Last night, the Council approved the Mayor’s FY24 budget submission. The budget we voted on included additional funding for the Schools sufficient to close their FY24 funding gap, an additional $87K for the Library, and reestablished $51K of zoning support funding for the City Council. We also voted with the knowledge that Council leadership had come to an agreement with the Administration on commitments for more meaningful involvement of the Council in the City’s budgeting process going forward, the details of which were published this morning.
During our meeting last night, I was candid about how this vote was a difficult one for me. For the benefit of residents who didn't happen to stay up past midnight to watch our full debate, I want to take this opportunity to explain the reasoning for my yes vote and restate where we must go from here.
I went to the Administration in May and voiced my priorities directly: increased funding for the Schools and the Library; reestablishing funding for the Council’s zoning re-codification (which is where much of our climate planning can be implemented); and guarantees that starting next year, the budget process would more meaningfully involve the Council.
I was clear with the Administration that my vote on the FY24 budget would hinge on expanding the Council’s role in the City budgeting process. I needed to see structural improvements that would make the Council’s role in budgeting more meaningful – because frankly, I have found this role to be unmeaningful. I find it unacceptable that, under our current Charter, one-half of all of your elected officials do not have a role in crafting our City budget. We hear, but cannot act on, your priorities.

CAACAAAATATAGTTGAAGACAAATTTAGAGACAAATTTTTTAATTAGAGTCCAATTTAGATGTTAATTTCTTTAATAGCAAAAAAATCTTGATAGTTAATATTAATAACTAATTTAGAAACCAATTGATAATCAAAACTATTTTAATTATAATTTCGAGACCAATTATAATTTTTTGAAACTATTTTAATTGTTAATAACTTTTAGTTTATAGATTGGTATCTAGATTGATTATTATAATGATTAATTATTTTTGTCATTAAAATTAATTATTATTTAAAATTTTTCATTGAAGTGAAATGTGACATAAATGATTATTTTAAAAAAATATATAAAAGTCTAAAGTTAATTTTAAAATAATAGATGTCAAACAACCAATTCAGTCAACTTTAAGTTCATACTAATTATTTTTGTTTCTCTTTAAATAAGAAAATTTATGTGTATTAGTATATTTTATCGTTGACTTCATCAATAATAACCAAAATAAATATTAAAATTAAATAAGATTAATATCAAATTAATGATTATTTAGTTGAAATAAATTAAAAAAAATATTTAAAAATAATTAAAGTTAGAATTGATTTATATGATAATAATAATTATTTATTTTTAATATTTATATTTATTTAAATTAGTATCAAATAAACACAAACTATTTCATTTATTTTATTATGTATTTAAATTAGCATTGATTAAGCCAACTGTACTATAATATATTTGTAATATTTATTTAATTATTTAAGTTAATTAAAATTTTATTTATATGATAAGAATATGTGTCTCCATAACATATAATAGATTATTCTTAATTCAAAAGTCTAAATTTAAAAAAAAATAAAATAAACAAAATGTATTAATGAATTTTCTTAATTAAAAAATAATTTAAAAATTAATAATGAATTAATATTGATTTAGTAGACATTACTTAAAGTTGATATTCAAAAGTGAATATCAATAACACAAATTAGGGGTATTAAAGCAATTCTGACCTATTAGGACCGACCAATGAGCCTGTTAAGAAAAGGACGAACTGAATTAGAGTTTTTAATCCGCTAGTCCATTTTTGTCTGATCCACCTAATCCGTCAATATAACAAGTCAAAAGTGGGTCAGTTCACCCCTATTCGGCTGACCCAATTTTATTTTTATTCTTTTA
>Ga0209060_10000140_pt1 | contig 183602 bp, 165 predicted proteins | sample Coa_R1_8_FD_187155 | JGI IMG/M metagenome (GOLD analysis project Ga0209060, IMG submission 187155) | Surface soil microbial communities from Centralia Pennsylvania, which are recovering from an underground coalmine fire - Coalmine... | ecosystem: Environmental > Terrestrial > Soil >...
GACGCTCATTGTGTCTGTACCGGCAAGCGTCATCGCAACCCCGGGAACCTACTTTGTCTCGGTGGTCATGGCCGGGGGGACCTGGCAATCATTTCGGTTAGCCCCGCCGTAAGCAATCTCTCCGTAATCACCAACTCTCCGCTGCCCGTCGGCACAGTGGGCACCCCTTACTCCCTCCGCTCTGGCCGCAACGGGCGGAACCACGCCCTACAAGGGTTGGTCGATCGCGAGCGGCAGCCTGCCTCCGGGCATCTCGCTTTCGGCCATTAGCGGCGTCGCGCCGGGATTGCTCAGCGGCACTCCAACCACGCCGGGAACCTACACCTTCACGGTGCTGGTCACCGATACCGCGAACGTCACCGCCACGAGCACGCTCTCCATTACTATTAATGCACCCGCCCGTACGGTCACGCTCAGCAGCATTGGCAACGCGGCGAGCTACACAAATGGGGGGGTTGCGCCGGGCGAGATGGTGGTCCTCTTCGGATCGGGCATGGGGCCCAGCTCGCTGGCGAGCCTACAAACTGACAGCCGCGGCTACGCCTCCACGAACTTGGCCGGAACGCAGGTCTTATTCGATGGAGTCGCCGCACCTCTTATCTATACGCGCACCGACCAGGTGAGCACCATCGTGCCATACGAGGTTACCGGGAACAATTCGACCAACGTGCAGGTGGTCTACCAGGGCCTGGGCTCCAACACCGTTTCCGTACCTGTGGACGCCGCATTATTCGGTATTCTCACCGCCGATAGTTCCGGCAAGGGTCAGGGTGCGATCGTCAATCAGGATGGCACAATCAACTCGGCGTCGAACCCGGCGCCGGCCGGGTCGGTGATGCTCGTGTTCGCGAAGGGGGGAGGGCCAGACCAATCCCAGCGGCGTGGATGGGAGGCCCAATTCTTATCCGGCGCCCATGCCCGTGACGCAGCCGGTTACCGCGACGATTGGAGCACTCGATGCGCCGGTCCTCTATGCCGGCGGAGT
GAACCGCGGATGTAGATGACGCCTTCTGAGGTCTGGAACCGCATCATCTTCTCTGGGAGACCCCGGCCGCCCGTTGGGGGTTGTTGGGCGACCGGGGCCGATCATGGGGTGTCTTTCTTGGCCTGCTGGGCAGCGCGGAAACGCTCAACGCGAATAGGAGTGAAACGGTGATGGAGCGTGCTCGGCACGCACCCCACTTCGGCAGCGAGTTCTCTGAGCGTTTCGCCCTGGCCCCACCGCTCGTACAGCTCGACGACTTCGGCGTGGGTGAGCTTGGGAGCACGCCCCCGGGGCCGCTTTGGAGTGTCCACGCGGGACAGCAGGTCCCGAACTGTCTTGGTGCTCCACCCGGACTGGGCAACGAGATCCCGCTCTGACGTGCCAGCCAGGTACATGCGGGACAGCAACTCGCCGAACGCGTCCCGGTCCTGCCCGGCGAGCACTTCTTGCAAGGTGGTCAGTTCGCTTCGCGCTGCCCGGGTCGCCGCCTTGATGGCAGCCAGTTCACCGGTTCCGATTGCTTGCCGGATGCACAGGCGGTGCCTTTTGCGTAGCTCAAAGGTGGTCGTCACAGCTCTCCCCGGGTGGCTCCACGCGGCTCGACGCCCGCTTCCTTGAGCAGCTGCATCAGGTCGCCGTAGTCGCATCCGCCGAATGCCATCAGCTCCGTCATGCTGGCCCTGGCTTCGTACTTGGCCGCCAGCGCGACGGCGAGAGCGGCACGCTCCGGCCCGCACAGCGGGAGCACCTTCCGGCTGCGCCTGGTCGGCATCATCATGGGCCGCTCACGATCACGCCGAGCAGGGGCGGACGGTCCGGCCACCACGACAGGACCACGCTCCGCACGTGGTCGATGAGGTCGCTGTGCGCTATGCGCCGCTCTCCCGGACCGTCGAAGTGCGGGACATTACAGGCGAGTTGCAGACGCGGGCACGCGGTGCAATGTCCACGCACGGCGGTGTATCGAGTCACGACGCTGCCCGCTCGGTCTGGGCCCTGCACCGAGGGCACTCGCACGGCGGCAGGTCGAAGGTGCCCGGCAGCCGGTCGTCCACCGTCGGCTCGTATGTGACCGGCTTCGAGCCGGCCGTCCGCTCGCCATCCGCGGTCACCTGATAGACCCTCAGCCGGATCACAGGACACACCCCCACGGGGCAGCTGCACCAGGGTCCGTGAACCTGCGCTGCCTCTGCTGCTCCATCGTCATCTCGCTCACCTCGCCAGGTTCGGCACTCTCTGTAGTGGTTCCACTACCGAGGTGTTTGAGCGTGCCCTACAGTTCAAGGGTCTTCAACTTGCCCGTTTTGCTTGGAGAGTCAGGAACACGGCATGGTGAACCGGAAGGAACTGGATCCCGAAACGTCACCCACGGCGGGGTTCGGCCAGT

This is why my drumbeat over the past three months has been advocating for the proposed Charter Amendments that would – if passed by the voters – create a real role for the City Council in the budgeting process. These changes would create news checks and balances; require collaboration between the Mayor and the City Council; and require that the City Council share the burden of making those difficult decisions of how to best address our community’s short- and long-term needs with limited resources.
I was holding out hope that, before our vote, I would get word that the Administration had gone ahead and advanced the Charter Amendments, meaning that we could trust and empower the voters to decide whether to approve or reject these proposed changes on the November ballot.
I am truly disappointed that I did not get that call.
But by the time of our vote yesterday, our Council leadership had secured a compromise with the Administration, including commitments for the budget process going forward that were not there before. The Administration has publicly committed to:
Collaborating with Council leadership on changes to the budget process starting next year, including preliminary, early-year meetings with Department Heads
A process for City Council to make budget recommendations to the Mayor before the budget has been drafted
Regular comprehensive assessments of operating and capital needs
Those are all principles of the draft Budget Ordinance, a component of the Better Future Budget Plan, which I have had the opportunity to work on with Vice President Bears as a member of the Rules & Ordinances Subcommittee.